|Trim Size / Pages||9.3 x 6.4 in / 464|
An intelligent and authoritative history of opium—a drug that has both healed and harmed since the beginning of civilization.
Poppy tears, opium, heroin, fentanyl: humankind has been in thrall to the “Milk of Paradise” for millennia. The latex of papaver somniferum is a bringer of sleep, of pleasurable lethargy, of relief from pain—and hugely addictive. A commodity without rival, it is renewable, easy to extract, transport, and refine, and subject to an insatiable global demand. No other substance in the world is as simple to produce or as profitable. It is the basis of a gargantuan industry built upon a shady underworld, but ultimately it is an agricultural product that lives many lives before it reaches the branded blister packet, the intravenous drip, or the scorched and filthy spoon. Many of us will end our lives dependent on it. In Milk of Paradise, acclaimed cultural historian Lucy Inglis takes readers on an epic journey from ancient Mesopotamia to modern America and Afghanistan, from Sanskrit to pop, from poppy tears to smack, from morphine to today’s synthetic opiates. It is a tale of addiction, trade, crime, sex, war, literature, medicine, and, above all, money. And, as this ambitious, wide-ranging, and compelling account vividly shows, the history of opium is our history and it speaks to us of who we are.
Lucy Inglis is the creator of the award-winning Georgian London blog and her book of the same name was shortlisted for the History Today Longman Prize. She is also the author of two novels for young adults, including City of Halves, which was longlisted for the Carnegie Medal and the Branford Boase award. She lives in London.
“As Lucy Inglis recounts in her sweeping new history of opium, the tension between the substance’s medicinal virtue and its dangers is ancient. [She] untangles these contradictions with gusto. A deeply researched and captivating book.” The Economist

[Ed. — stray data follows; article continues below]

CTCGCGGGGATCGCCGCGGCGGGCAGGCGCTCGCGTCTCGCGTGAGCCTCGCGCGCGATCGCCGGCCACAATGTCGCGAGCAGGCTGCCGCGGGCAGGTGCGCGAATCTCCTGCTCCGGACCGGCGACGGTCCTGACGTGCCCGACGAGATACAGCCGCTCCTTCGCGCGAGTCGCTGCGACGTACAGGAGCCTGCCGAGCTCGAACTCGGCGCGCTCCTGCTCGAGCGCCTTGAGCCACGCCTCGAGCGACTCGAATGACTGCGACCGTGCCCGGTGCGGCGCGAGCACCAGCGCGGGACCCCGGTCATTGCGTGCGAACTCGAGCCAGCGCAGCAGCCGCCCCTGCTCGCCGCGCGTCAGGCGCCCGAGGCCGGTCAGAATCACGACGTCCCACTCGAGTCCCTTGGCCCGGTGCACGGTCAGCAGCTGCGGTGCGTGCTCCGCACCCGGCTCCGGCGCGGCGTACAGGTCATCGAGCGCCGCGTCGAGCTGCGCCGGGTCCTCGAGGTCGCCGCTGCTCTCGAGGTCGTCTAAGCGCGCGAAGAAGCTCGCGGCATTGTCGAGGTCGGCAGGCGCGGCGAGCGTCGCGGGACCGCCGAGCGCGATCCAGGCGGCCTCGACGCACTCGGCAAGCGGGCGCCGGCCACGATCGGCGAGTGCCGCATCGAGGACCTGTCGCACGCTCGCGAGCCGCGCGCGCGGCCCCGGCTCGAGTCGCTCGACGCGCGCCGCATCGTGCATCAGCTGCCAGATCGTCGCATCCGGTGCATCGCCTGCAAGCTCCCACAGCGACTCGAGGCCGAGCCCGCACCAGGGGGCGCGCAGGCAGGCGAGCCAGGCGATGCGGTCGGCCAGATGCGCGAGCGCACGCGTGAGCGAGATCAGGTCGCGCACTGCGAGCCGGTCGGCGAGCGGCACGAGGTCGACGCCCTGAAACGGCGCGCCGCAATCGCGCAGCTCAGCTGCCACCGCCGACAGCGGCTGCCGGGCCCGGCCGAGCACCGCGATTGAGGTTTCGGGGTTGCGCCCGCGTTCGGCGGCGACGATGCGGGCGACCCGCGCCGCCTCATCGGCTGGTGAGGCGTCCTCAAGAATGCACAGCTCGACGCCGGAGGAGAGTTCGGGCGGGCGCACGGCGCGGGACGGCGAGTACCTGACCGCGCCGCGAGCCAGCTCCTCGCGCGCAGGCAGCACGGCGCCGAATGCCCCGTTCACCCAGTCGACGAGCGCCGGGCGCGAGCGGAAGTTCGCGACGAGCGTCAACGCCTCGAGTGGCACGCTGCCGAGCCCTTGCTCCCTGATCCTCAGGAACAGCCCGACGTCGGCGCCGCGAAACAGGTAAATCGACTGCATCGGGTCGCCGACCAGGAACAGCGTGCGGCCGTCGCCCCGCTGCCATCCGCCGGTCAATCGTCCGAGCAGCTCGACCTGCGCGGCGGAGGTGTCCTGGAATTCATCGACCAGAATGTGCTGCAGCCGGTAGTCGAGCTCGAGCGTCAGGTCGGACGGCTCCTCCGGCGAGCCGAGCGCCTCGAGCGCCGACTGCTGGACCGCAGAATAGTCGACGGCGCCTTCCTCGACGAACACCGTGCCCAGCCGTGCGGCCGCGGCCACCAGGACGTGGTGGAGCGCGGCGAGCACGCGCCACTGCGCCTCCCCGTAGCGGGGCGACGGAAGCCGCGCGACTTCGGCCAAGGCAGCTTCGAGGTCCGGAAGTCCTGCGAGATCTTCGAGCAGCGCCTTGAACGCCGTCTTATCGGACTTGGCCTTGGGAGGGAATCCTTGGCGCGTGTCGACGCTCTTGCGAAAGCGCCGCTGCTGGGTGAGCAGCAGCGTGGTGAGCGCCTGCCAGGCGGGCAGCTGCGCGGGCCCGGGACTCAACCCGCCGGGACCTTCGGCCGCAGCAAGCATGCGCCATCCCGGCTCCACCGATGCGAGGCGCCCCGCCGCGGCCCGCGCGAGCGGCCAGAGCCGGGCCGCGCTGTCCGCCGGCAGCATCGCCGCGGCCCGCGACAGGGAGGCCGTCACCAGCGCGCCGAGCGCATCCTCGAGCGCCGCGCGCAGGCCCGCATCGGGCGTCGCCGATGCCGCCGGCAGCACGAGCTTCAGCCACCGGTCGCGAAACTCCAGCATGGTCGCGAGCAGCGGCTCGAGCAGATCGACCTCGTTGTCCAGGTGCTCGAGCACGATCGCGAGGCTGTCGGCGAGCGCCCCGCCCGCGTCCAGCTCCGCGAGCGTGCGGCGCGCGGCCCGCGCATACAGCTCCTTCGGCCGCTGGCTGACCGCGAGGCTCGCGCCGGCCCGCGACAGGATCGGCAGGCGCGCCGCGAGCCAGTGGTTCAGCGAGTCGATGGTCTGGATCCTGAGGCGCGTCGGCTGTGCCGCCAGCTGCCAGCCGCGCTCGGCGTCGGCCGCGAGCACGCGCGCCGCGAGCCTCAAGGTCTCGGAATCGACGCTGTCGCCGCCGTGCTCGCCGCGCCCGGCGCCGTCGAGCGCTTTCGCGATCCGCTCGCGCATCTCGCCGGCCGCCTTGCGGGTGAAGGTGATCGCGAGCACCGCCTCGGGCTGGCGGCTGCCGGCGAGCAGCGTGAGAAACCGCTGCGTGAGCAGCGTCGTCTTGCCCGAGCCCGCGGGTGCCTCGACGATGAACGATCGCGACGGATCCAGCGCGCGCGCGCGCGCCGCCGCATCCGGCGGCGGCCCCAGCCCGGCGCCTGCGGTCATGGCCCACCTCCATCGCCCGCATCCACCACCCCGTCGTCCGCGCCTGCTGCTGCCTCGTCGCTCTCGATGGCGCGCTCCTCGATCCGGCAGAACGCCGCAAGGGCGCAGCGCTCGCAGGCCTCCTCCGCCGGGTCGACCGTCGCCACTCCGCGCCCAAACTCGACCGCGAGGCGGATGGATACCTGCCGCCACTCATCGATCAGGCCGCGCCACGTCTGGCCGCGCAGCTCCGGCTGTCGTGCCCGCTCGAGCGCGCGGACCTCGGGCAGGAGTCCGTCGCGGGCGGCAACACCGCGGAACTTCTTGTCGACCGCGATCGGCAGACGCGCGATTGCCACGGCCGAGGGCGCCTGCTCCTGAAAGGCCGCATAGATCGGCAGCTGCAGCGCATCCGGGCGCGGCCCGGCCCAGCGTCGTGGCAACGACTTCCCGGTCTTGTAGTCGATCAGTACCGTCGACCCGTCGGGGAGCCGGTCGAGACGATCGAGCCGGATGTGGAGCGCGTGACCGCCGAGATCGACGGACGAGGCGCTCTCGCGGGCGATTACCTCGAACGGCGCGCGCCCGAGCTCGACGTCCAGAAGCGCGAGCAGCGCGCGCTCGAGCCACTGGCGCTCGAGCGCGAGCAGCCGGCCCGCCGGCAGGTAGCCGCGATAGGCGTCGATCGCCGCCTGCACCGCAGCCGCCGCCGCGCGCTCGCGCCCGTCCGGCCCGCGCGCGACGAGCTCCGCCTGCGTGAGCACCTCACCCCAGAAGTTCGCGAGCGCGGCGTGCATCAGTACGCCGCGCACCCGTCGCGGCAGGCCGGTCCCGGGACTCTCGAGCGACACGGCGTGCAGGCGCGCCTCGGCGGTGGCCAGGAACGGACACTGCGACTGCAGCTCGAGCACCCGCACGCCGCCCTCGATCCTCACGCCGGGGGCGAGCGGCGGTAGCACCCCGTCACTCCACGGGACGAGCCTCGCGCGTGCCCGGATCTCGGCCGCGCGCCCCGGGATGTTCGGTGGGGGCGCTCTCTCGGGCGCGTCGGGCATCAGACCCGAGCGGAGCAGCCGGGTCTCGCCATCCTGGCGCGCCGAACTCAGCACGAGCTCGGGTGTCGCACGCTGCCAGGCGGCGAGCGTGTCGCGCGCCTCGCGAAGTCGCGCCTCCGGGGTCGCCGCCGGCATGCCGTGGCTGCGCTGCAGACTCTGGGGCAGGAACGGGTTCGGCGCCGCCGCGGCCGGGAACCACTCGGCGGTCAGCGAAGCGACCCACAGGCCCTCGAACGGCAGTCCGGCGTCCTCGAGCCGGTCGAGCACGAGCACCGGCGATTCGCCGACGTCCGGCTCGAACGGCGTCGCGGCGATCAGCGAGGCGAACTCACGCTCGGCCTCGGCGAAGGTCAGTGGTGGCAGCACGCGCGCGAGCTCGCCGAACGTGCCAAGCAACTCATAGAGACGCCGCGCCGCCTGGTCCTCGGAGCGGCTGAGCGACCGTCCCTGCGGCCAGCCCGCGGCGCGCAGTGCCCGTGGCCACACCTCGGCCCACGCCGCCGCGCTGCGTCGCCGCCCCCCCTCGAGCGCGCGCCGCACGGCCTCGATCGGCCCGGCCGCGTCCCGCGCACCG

“This sweeping history explores our millennia-long relationship with Papaver somniferum, the opium poppy. Deftly tracking opium’s path along global trade routes, Inglis illuminates various cultures and industries that have sprung up around it, from the Chinese opium den to the contemporary pharmaceutical manufacture of opioids.” The New Yorker
“A learned, engaging, and ambitious look at the cultural history of a product that’s much talked about these days but little understood. Inglis provides a sweeping history of the cultivation and uses of opium across a millennium and across cultures, showing how it’s been stitched into the fabric of our societies, time and again, always a complex and provocative relationship.” CrimeReads
“A model of lucidity. This timely account will interest advocates and concerned citizens. Inglis’s skillful command of style will please them all.” Library Journal (starred)
“A sweeping, panoramic history of opium and its deep roots in a vast array of societies and cultures. Inglis' history is not only wide, but deep due to her keen analysis of how entrenched opium is in modern culture in everything, from medicine to war to addiction to commerce. A well-crafted history of civilization seen through the prism of one of the most profitable agricultural products in human history.” Kirkus Reviews
“In this wide-ranging and at times vivid narrative, Inglis charts several millennia of opium’s history. A must-read for anyone interested in the roots of the opioid crisis.” Publishers Weekly
“Lucy Inglis’s fabulous book Milk of Paradise is the history of civilisation as shaped by opium. A triumph, epic in scale and full of humanity.” The Times (London)
“Lucy Inglis has done a wonderful job bringing together a wide range of sources to tell the history of the most exciting and dangerous plants in the world. Telling the story of opium tells us much about our faults and foibles as humans—our willingness to experiment; our ability to become addicts; our pursuit of money. This book tells us more than about opium; it tells us about ourselves.” Peter Frankopan, author of The Silk Roads
“An invaluable resource for any reader who wants an exhaustive understanding of the world’s opioid crisis. As Inglis makes clear, opium has long been a substance of deep social, political, religious, and economic significance.American Conservative” American Conservative